Frontiers in Oncology 12/2012; 2:177. DOI:10.3389/fonc.2012.00177
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    • "However, despite these methodological improvements, our results are consistent with most other observational studies, including six that used self-reported SSRI exposure information [19-24], and four studies that ascertained SSRI use from a prescription database [25-28]. However, only three of these studies [22,24,27] had sufficient sample sizes to adequately evaluate risk associated with three or more years of combined SSRI use, and only one study [27] quantified total SSRI use with a dosage variable. "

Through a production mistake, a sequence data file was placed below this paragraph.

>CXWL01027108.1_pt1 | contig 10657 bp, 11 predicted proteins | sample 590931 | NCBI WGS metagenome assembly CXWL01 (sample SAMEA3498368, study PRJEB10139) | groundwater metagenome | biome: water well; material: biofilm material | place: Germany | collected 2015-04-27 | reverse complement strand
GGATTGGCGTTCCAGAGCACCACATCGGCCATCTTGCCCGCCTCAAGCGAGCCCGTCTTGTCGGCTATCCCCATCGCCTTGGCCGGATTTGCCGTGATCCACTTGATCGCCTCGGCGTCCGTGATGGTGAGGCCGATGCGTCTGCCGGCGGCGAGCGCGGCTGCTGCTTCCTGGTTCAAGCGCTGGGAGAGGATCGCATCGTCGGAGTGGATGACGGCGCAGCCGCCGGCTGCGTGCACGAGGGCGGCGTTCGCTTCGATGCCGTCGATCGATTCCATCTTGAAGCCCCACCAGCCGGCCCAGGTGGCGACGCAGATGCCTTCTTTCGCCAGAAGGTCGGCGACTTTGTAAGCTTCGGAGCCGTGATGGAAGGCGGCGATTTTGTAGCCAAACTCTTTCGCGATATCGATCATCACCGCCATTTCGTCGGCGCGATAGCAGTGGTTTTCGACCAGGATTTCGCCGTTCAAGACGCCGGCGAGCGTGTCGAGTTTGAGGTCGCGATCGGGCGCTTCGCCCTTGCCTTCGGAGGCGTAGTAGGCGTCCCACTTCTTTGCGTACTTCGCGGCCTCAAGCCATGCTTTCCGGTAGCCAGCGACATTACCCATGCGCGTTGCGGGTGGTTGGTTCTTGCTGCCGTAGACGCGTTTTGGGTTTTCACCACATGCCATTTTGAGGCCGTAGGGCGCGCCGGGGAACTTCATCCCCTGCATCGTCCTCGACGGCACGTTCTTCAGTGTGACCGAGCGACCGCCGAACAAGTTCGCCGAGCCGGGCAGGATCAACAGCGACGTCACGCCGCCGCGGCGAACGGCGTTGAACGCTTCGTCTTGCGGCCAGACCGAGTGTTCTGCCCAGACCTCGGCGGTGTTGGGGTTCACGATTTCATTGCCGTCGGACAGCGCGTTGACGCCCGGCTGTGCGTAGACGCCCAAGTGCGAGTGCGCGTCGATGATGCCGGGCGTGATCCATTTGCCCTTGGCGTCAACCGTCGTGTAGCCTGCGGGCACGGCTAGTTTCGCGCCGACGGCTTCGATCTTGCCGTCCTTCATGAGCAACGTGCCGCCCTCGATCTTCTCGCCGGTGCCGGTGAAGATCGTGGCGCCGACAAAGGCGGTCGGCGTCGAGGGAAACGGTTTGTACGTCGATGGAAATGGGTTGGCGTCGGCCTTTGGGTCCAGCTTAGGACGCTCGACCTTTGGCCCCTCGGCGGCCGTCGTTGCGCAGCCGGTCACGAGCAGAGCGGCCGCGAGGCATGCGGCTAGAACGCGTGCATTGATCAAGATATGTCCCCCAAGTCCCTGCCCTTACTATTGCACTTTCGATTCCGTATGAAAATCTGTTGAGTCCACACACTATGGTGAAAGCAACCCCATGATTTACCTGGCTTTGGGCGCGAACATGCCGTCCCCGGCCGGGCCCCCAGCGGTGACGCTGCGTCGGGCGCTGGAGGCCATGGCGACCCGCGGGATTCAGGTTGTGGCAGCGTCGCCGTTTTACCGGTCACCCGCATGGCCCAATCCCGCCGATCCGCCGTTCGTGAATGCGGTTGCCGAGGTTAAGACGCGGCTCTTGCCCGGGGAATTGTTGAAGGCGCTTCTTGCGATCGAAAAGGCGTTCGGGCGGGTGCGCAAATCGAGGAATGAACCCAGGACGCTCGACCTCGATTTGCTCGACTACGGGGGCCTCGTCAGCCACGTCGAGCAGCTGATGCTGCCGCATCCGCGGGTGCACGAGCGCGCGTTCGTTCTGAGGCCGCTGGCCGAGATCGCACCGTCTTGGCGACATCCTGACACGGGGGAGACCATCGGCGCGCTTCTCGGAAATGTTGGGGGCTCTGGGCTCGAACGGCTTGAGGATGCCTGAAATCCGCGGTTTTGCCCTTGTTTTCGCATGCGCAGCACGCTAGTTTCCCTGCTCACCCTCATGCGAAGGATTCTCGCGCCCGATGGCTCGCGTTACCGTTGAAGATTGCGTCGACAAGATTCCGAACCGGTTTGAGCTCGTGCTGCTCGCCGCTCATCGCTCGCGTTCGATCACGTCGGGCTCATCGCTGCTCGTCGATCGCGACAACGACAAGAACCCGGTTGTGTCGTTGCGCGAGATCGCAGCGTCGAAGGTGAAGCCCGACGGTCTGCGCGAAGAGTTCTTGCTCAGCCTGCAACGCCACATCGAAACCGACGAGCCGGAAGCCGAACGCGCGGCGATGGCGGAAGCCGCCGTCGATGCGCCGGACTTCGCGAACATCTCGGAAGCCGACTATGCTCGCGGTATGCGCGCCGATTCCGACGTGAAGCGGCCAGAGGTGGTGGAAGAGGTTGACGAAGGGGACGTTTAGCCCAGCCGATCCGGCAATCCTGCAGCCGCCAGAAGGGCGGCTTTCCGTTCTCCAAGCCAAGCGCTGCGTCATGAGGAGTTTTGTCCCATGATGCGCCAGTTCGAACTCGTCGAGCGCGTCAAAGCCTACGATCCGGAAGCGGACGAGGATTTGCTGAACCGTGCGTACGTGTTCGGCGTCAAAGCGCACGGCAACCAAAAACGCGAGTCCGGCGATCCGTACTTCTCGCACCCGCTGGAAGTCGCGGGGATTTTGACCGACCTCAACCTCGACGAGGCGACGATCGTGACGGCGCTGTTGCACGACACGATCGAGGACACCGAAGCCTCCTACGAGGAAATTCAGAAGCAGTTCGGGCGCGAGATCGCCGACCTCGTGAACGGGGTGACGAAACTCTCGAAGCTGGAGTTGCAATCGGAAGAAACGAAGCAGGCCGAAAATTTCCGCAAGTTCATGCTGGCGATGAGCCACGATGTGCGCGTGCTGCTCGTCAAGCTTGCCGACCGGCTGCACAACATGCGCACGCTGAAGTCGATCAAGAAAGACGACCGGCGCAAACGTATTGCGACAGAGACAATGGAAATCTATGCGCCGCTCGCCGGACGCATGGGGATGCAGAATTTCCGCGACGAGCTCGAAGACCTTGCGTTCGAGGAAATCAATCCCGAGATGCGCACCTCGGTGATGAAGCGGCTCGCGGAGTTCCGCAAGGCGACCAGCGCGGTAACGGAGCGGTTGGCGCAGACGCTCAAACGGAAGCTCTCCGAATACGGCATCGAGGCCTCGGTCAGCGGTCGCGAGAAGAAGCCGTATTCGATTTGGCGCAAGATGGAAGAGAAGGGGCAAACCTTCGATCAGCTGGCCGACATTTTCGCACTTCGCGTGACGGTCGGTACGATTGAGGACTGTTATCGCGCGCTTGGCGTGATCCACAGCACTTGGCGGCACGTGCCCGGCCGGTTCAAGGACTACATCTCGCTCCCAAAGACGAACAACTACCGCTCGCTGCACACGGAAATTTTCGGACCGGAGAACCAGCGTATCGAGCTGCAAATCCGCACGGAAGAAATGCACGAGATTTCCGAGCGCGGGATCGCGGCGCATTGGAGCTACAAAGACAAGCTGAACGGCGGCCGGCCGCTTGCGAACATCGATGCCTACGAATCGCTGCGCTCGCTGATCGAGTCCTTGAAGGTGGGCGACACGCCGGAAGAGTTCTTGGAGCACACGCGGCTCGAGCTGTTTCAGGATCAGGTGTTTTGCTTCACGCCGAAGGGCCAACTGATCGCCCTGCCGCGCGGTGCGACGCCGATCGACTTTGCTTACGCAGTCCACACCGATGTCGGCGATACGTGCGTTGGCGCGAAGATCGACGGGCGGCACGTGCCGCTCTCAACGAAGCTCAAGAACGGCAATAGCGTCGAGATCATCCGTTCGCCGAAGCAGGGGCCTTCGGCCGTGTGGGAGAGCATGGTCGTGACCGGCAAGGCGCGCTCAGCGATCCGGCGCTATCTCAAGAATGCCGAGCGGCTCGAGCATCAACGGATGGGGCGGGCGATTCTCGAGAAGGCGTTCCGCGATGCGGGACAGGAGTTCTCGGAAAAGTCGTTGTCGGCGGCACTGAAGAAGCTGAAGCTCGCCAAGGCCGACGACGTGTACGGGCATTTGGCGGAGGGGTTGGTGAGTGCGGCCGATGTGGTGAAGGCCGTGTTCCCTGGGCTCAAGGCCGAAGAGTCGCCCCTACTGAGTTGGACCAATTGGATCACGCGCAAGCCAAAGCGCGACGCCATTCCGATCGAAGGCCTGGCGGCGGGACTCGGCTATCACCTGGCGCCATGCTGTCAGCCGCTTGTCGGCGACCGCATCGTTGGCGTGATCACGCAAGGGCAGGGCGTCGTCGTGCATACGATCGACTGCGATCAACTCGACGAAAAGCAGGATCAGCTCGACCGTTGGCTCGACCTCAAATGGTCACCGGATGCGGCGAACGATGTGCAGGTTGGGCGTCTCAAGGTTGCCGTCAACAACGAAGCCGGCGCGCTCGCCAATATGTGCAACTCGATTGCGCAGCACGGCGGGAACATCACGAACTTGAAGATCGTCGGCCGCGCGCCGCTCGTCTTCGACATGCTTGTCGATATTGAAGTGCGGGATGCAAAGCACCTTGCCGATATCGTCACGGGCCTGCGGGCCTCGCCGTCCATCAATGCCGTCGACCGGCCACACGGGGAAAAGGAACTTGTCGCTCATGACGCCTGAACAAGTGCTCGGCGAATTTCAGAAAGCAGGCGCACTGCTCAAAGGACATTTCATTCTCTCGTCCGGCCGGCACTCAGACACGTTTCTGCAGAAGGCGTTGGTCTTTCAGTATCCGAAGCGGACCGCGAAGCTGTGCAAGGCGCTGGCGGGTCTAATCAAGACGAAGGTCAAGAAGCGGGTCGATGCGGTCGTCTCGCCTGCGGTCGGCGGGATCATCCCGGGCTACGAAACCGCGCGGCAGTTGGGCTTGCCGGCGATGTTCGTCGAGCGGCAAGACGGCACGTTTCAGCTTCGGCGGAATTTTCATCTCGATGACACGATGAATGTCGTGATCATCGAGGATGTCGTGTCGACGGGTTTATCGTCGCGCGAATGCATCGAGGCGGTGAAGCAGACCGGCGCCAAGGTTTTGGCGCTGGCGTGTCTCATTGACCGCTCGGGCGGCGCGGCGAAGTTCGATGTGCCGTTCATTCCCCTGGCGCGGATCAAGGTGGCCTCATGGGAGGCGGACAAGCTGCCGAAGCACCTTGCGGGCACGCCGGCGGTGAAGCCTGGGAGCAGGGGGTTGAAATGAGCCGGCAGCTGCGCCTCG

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    ABSTRACT: Selective serotonin reuptake inhibitors (SSRIs), a popular class of antidepressants, may increase breast cancer risk by stimulating the secretion of prolactin, a potential tumour promoter. We evaluated the effects of duration of SSRI use, cumulative dose, and latency on the risk of breast cancer by conducting a population-based case-control study utilizing Saskatchewan health databases. Cases included 1,701 women with primary invasive breast cancer diagnosed from 2003 to 2006, and controls consisted of 17,017 women, randomly selected from the population registry. Use of SSRIs was compiled using the Saskatchewan prescription database. Unconditional logistic regression was conducted to evaluate the impact of duration of combined SSRI use (total number of prescriptions dispensed), cumulative dose (total dosage received) and timing of use (two or more years, two to seven years and more than seven years prior to index date) on the risk of breast cancer. Overall, SSRI use was not associated with an increased risk of breast cancer regardless of our definition of cumulative use (total number of prescriptions dispensed and total dosage). In addition, our results indicate that prolonged SSRI use does not have a latent effect on breast cancer risk. Also, our findings are not suggestive of an increased risk of breast cancer with the use of individual SSRIs. Our study improved upon most previous studies by having a longer follow-up period, a larger sample size of long-term SSRI users and consideration of risk during specific exposure time windows that take latency into account. Given the potential health benefits of using SSRIs, our results suggest that the issue of breast cancer risk may no longer be a concern for women requiring long-term SSRIs.